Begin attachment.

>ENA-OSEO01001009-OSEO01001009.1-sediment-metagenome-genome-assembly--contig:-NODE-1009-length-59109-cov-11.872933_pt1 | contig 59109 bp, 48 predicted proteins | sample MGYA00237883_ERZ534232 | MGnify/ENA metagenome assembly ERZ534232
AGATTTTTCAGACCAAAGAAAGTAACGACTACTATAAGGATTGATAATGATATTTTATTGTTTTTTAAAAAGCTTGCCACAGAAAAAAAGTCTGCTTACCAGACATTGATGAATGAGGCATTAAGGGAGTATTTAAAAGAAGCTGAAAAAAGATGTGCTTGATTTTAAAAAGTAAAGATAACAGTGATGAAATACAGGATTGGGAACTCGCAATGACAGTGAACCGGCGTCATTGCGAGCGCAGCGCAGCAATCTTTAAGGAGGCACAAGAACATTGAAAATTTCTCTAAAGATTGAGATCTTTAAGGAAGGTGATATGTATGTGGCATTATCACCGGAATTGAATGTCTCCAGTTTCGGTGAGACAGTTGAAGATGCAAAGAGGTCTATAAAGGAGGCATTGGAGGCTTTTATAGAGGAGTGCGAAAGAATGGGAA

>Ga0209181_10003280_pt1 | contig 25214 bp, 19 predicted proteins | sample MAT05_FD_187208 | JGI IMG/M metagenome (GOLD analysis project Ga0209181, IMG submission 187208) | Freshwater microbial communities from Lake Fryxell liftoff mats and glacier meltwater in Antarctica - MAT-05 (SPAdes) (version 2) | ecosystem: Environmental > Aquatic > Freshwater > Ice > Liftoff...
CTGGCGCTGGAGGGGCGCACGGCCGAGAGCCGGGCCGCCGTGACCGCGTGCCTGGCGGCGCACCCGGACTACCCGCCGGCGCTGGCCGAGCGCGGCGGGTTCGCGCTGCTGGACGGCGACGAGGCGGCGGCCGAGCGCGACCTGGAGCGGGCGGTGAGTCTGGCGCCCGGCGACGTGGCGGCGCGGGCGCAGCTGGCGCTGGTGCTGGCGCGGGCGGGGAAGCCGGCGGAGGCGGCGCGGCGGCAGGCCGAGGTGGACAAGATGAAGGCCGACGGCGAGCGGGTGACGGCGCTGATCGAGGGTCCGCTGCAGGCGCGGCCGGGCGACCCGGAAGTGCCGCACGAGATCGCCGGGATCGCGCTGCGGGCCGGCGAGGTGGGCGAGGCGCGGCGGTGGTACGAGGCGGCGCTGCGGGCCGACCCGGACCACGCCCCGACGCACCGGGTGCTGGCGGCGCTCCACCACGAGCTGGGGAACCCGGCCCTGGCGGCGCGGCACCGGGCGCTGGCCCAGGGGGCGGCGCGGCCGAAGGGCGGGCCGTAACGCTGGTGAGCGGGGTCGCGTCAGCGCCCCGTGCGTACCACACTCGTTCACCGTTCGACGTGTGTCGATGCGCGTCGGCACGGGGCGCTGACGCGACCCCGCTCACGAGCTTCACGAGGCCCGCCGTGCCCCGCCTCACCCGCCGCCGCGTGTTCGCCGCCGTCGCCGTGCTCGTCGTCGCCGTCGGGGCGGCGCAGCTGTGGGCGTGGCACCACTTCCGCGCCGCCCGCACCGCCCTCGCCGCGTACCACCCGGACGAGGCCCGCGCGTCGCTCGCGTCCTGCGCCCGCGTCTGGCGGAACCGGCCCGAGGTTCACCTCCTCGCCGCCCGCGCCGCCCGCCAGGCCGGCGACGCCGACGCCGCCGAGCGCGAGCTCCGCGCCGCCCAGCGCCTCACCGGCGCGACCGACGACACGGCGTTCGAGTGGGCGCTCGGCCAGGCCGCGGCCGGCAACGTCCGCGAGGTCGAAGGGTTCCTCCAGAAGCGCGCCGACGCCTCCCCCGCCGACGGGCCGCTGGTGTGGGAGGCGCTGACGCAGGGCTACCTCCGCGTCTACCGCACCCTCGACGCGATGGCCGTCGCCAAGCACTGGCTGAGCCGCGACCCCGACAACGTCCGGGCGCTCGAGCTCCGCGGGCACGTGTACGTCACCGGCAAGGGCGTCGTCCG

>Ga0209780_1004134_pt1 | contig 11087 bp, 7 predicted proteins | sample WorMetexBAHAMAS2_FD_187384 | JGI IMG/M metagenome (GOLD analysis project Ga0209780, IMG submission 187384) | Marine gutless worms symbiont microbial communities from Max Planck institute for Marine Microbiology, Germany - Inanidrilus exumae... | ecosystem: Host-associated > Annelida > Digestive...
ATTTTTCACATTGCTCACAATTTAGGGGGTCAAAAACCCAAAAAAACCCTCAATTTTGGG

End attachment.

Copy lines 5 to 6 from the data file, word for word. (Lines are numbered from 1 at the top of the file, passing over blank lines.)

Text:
>Ga0209780_1004134_pt1 | contig 11087 bp, 7 predicted proteins | sample WorMetexBAHAMAS2_FD_187384 | JGI IMG/M metagenome (GOLD analysis project Ga0209780, IMG submission 187384) | Marine gutless worms symbiont microbial communities from Max Planck institute for Marine Microbiology, Germany - Inanidrilus exumae... | ecosystem: Host-associated > Annelida > Digestive...
ATTTTTCACATTGCTCACAATTTAGGGGGTCAAAAACCCAAAAAAACCCTCAATTTTGGG